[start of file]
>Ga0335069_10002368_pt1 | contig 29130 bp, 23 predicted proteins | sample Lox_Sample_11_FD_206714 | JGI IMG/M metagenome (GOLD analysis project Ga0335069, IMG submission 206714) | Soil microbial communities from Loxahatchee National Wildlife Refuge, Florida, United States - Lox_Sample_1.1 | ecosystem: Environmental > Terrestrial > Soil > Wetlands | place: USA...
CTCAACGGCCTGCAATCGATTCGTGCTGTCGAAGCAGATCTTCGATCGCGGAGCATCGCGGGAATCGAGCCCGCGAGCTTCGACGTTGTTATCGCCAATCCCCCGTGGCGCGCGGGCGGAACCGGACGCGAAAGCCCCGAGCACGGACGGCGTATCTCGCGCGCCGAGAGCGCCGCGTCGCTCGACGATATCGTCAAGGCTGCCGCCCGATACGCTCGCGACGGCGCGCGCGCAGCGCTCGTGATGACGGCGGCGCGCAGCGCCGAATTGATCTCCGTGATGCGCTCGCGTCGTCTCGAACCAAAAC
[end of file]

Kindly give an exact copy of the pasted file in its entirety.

>Ga0335069_10002368_pt1 | contig 29130 bp, 23 predicted proteins | sample Lox_Sample_11_FD_206714 | JGI IMG/M metagenome (GOLD analysis project Ga0335069, IMG submission 206714) | Soil microbial communities from Loxahatchee National Wildlife Refuge, Florida, United States - Lox_Sample_1.1 | ecosystem: Environmental > Terrestrial > Soil > Wetlands | place: USA...
CTCAACGGCCTGCAATCGATTCGTGCTGTCGAAGCAGATCTTCGATCGCGGAGCATCGCGGGAATCGAGCCCGCGAGCTTCGACGTTGTTATCGCCAATCCCCCGTGGCGCGCGGGCGGAACCGGACGCGAAAGCCCCGAGCACGGACGGCGTATCTCGCGCGCCGAGAGCGCCGCGTCGCTCGACGATATCGTCAAGGCTGCCGCCCGATACGCTCGCGACGGCGCGCGCGCAGCGCTCGTGATGACGGCGGCGCGCAGCGCCGAATTGATCTCCGTGATGCGCTCGCGTCGTCTCGAACCAAAAC